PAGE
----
2

As pointed out by @RobertIsrael in the comments, in this particular problem, it's easier to do the induction on $m$ because it's easy to assign an extra element in $E$ to an element in $F$ while it's not that straightforward the other way around. I must admit though, this problem can be easily solved without the help of induction. Note that you can assign ...


2

There is another way of thinking of this. Throw out the standard induction theorem, and replace it with this one: Any nonempty set of natural numbers has a smallest element. This seems obviously true, right? This is called the well-ordering principle, and it is equivalent to induction. Here's how you do induction with the well-ordering principle ...


1

It is hard to read the given argument. Roughly speaking, the idea looks ok but there is some confusion and it is unnecessarily complex. In particular, $x>0$ has no meaning in the context of a general field and I have never heard of the "monotonic axiom of multiplication". To answer the question: As here, we'll proceed by induction. For $n=1$ the ...


1

Think about Peano system (see footnotes) for defining natural numbers. You take an initial number, which you call 1, and then you say: Element 1 exists in the set. Any successor of an element n in the set, say $suc(n)$, exists in the set. With these axioms, you construct the whole set of natural numbers. You don't need to prove such elements exist in a ...


2

"as long as we know that the state of a proposition being true for any positive integer k after Base number implies that proposition is true for integer k+1, we have to show that Pk is true. " 1) No, you don't. If I wanted to show that IF Godzilla were 10 times as large in all dimensions as a T. Rex THEN Godzilla would be weigh 1,000 times as much, I do ...


3

The part about assuming $P_k$ is an application of basic rules of propositional logic. Suppose you have a proposition of the form $A \implies B$. One way you might be able to prove this proposition is by using the rule for Introduction of an Implication: Assume that $A$ is true. Using $A$ as a statement already known to be true, prove $B$. "Discharge" the ...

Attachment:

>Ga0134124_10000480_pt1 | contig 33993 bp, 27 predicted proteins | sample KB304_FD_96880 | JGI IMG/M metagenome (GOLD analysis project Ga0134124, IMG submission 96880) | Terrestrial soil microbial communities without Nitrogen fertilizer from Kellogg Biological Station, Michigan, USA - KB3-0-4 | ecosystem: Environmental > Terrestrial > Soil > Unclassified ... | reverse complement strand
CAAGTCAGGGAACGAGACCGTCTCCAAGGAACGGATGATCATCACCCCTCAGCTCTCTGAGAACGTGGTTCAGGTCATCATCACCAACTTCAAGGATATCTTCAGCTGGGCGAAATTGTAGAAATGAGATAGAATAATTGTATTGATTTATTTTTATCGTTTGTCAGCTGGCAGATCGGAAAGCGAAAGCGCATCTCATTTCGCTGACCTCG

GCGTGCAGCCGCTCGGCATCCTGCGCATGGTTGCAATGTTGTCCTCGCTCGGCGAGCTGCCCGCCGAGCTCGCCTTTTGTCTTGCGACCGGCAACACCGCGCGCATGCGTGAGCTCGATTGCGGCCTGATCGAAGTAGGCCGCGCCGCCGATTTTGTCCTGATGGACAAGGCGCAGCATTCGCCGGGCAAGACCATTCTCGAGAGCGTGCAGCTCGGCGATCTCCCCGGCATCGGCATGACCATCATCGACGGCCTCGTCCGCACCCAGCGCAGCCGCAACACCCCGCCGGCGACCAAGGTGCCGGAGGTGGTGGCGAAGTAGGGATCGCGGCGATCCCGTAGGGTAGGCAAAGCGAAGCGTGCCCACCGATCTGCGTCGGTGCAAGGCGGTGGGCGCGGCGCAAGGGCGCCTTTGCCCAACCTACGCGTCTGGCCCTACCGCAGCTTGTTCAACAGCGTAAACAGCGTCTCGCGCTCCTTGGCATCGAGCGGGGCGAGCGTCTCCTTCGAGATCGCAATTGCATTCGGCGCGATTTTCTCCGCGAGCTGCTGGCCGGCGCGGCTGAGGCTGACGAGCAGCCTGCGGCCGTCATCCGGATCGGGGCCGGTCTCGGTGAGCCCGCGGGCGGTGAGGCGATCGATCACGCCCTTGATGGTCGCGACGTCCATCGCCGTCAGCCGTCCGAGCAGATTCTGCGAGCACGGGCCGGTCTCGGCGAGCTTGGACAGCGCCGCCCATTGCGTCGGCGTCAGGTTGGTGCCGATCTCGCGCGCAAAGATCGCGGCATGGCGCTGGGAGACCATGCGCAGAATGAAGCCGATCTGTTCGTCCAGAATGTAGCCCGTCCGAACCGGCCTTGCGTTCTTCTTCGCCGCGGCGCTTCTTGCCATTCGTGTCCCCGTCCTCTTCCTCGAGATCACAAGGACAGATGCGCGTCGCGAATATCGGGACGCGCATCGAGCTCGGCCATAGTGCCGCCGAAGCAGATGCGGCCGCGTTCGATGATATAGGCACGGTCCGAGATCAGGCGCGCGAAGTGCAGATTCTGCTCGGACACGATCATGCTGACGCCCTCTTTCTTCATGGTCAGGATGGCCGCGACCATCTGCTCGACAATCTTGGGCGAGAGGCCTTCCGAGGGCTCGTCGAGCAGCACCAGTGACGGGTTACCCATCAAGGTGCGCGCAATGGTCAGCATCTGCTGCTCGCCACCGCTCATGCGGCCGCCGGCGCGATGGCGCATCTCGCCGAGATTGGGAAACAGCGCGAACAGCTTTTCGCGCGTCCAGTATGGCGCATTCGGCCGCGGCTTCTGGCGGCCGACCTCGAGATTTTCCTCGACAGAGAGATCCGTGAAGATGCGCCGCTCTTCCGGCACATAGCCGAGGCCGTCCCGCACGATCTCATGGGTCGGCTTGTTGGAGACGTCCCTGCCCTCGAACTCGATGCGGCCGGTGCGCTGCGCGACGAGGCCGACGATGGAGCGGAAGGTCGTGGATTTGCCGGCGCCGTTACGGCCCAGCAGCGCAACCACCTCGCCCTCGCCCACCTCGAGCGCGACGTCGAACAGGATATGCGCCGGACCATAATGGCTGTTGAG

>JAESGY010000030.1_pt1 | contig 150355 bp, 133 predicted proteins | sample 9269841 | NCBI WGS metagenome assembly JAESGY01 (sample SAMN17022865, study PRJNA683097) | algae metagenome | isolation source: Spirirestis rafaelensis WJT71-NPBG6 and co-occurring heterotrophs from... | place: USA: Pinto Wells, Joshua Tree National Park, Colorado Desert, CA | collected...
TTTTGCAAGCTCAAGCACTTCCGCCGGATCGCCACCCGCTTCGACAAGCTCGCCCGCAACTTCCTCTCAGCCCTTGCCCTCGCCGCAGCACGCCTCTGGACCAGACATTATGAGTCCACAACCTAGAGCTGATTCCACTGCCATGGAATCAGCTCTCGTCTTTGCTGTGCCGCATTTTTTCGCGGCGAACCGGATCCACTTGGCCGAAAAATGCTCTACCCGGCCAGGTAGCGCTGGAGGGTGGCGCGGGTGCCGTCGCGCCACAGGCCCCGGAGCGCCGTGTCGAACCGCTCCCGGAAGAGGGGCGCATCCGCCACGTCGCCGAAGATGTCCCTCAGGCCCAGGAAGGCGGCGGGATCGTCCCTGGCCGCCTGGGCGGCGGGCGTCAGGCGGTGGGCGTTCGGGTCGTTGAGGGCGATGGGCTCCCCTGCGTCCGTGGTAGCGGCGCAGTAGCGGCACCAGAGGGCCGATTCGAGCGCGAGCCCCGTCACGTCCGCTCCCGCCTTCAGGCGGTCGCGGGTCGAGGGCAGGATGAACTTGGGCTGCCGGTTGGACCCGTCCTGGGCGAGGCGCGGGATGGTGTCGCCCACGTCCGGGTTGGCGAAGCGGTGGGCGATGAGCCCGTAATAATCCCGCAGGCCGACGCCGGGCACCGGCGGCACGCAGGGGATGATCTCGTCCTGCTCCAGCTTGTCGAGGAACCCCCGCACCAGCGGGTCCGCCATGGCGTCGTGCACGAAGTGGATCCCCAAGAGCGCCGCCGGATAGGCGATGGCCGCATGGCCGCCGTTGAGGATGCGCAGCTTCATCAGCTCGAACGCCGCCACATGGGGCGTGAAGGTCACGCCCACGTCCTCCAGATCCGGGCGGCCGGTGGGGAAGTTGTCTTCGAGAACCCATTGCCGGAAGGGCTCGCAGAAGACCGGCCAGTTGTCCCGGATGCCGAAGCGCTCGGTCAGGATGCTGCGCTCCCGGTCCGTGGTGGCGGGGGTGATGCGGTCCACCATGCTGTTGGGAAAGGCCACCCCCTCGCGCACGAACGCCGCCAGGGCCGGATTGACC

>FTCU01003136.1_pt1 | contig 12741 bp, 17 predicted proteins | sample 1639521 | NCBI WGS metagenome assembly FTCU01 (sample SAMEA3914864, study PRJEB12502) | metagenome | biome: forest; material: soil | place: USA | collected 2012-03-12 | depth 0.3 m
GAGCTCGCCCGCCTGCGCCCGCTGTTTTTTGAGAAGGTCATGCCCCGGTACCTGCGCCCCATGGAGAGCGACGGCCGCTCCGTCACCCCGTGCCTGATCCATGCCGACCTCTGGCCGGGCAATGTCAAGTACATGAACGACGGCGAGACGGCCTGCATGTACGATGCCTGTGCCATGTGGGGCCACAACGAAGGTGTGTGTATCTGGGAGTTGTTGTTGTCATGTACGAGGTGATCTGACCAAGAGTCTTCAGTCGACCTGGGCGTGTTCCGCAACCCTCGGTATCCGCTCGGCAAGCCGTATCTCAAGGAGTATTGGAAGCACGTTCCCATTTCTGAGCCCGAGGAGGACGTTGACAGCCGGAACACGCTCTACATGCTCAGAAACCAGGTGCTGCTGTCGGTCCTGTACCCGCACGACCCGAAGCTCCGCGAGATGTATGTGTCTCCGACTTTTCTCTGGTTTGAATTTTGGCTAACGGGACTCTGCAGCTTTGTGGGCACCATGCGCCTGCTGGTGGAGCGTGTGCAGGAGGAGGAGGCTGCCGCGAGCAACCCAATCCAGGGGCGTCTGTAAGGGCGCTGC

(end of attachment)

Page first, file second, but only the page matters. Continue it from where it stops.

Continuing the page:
8

Your book is right. You have to show that $$P_k \implies P_{k+1}$$ Because if you prove that and since you said it is true for base number, the proposition is automatically proved true for every $n \in S$. Let us see how! To prove "$P_k \implies P_{k+1}$" means you are proving that a particular proposition has a quality of being true for $k+1$ because of ...


4

What do we actually prove using induction theorem? Probably an example is needed here. Let's suppose you want to prove the little Gauss. Suppose we want to prove this Theorem for all $n\in\mathbb{N}$: $$ 1+2+3+ \cdots+ n = \sum_{k=1}^n k = \frac{n(n+1)}{2}$$ The statement $A(n)$ is thus given by: $$ \sum_{k=1}^n k = \frac{n(n+1)}{2} $$ With induction this ...


1

$$\frac{(a+1)^k}{a^k+1} \leq 2^{k-1}\iff\left(\frac{a+1}{2}\right)^k\leq\frac{a^k+1}{2}$$ If $k\in\mathbb{N}$, $f(x)=x^k$ is convex, i.e. $f(\lambda x + (1-\lambda)y)\le\lambda f(x)+(1-\lambda)f(y)$ for all $x,y$, and $\lambda\in[0,1]$. Set $x=1,y=a,\lambda=\frac{1}{2}$ to obtain the desired result.


1

The inequality of arithmetic and k-th degree mean states that $$ \frac{a_1+a_2+…+a_n}n\le \sqrt[k]{\frac{a_1^k+a_2^k+…+a_n^k}{n}} $$ or $$ \frac{(a_1+a_2+…+a_n)^k}{a_1^k+a_2^k+…+a_n^k}\le n^{k-1} $$ Now set $n=2$ etc.


4